Kimball’s Kitchen “Seaside steakhouse chic” sums up Kimball’s Kitchen in just three words. Maybe “seafood steak sunset” is better. Or “Make reservations today.” However you describe it, Kimball’s Kitchen, at
“Seaside steakhouse chic” sums up Kimball’s Kitchen in just three words. Maybe “seafood steak sunset” is better. Or “Make reservations today.” However you describe it, Kimball’s Kitchen, at The Sanderling Resort in Duck, is elegant from the instant you walk through the door to the sad moment you put down your dessert spoon. The food — steak, local seafood, and a decadent selection of raw oysters — is good enough to bring you back, but the sound view will keep you talking about your meal here. One wall of the dining room is curved, a sweeping set of floor-to-ceiling windows that bring the Currituck Sound tableside. You’ll find that the pace of your meal slows a bit as sunset comes on. The glint and gleam of light on water draws diners’ attention, and conversations acquire a reverent hush. It creeps into the open kitchen as chef and line cooks alike steal glimpses, and servers take a long, restorative look before the room resumes its pre-show pace.
1461 Duck Road
Duck, NC 27949
Part of the new breed of upscale, clean eating (think: less fry, more healthy) Outer Banks dining, AQUA uses its soundside location to its advantage in the dining room and upstairs in the spa. In both rooms, the sunset views are almost too good to Instagram. AQUA’s menu is loaded with line-caught fish and crabs from right out back, but it’s the way the food, wine, and spa options come together to make a decadent lunch-massage-wine-dinner day. Though if you’re pressed for time, order a glass of wine, a pair of appetizers, and soak up the salt air and blue skies over the Currituck Sound.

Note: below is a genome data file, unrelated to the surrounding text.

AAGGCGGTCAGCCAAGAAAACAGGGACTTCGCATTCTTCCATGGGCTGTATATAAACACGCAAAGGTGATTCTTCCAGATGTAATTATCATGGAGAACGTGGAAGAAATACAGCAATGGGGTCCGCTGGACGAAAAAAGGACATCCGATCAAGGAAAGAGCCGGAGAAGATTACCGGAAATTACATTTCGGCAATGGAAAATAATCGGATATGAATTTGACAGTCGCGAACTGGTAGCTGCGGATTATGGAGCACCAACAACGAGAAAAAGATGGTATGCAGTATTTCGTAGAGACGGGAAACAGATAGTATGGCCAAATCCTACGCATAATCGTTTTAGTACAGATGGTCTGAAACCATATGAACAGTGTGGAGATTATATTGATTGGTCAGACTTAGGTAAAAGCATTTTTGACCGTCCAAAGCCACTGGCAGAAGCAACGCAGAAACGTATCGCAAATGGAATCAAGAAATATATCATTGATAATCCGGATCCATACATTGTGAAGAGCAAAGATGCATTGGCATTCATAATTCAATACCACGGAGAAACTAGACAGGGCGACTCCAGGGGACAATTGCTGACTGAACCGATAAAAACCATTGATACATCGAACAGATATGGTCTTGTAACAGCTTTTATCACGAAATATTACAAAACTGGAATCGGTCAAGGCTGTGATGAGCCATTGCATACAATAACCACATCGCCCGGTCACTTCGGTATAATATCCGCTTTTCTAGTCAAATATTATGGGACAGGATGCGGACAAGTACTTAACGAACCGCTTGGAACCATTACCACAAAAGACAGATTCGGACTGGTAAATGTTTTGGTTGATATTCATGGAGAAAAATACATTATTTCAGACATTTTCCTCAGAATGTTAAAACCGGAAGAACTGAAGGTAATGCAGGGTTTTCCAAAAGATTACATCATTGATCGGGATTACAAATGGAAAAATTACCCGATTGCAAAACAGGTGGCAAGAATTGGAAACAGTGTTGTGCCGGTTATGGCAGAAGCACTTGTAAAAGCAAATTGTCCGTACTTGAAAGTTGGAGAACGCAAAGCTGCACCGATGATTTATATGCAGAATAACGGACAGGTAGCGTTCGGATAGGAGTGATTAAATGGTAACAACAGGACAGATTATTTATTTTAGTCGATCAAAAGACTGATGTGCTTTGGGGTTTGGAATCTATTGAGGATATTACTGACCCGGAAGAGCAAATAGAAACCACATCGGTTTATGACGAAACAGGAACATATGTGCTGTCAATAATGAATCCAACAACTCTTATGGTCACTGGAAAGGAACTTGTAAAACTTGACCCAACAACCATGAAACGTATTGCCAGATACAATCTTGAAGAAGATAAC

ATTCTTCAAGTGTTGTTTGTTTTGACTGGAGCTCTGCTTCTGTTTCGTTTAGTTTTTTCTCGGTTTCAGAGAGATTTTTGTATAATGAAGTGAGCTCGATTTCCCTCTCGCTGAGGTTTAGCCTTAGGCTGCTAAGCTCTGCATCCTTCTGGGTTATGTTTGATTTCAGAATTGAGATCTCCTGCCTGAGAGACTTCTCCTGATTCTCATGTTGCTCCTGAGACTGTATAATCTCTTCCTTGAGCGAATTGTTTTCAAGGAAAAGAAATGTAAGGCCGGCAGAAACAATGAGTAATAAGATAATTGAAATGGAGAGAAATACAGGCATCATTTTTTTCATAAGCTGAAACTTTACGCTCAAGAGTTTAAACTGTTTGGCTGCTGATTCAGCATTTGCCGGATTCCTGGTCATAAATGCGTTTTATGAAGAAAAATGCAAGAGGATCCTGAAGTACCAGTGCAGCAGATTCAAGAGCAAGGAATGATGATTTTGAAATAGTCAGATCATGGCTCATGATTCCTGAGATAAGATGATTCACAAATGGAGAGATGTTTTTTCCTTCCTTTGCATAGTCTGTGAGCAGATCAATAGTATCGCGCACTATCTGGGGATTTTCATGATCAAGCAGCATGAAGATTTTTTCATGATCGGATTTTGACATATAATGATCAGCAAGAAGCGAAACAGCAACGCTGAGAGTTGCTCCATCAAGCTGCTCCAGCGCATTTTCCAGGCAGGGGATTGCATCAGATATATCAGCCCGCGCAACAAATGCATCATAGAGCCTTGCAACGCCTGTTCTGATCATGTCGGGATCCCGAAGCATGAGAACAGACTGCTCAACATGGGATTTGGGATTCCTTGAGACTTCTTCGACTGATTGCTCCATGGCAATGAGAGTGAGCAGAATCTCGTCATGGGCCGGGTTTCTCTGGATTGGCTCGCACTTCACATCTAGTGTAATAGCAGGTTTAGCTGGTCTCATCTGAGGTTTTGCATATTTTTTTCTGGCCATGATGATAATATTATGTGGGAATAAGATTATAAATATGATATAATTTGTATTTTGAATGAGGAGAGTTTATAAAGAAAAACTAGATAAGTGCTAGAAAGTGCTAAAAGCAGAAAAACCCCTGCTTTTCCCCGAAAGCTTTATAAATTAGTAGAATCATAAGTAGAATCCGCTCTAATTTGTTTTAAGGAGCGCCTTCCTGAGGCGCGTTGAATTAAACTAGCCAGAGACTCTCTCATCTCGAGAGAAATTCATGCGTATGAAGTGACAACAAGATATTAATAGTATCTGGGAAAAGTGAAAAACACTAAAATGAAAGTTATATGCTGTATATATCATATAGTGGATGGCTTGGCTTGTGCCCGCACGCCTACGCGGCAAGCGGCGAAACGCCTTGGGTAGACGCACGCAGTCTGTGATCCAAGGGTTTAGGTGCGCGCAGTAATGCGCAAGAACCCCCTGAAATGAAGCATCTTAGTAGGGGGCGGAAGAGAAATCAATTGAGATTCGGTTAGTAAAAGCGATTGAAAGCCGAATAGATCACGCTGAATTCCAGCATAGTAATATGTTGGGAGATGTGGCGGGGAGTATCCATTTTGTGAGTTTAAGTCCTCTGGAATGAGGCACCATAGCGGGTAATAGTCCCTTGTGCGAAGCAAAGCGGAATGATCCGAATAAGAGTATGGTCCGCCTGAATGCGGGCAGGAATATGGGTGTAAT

1174 Duck Road
Duck, NC 27949
When you live on the shore, you draw your livelihood and daily sustenance from the sea. At Basnight’s Lone Cedar Café, you can see how two families — one old-blood Outer Banks, the other osprey — do just that. For generations, the Basnights have been a fishing family, but now they spend more time cooking than catching, introducing countless diners to the bounty of their waters. From the Osprey Lounge, the bar at Lone Cedar Café, you can watch a new family — a mating pair of ospreys named Lucy and Ricky — bring in a fresh catch to feed their young while you wait for your fresh catch to arrive at the table.
7623 South Virginia Dare Trail
Nags Head, NC 27959
Sam & Omie’s got its start as an early-morning eatery and after-work hangout for commercial fishermen, and after more than 70 years of yarns, tales, and outright lies, not much has changed. Now it’s the grandchildren of the fishermen telling stories over cups of coffee and ice-cold beer, and like their granddads, they’re happy to fill your ear with Outer Banks lore while you fill your belly with a fried fish sandwich.
7228 South Virginia Dare Trail
Nags Head, NC 27959
You’d like The Colington Café to be a secret known only to you and a select few, but the word is out on this Kill Devil Hills restaurant. The menu, packed with fish like mahi, grouper, or tuna fresh off the boat in Wanchese, and produce from the Inner Banks, is an eye-opening take on Outer Banks seafood, often combining incredible ingredients with French-inspired methods. But it’s the atmosphere that separates The Colington Café from other seaside eateries. Servers know their menu, the wine list complements it, and the cozy rooms of this former home add a welcome intimacy to your dining experience.
1029 Colington Road
Kill Devil Hills, NC 27948